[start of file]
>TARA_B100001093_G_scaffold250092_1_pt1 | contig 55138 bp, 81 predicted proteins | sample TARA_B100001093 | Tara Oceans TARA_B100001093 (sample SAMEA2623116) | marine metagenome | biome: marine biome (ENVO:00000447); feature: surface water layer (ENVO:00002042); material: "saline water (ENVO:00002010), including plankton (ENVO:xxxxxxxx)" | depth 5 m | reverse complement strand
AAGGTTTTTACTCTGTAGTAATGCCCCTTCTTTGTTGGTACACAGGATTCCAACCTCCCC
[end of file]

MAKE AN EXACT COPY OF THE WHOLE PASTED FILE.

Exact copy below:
>TARA_B100001093_G_scaffold250092_1_pt1 | contig 55138 bp, 81 predicted proteins | sample TARA_B100001093 | Tara Oceans TARA_B100001093 (sample SAMEA2623116) | marine metagenome | biome: marine biome (ENVO:00000447); feature: surface water layer (ENVO:00002042); material: "saline water (ENVO:00002010), including plankton (ENVO:xxxxxxxx)" | depth 5 m | reverse complement strand
AAGGTTTTTACTCTGTAGTAATGCCCCTTCTTTGTTGGTACACAGGATTCCAACCTCCCC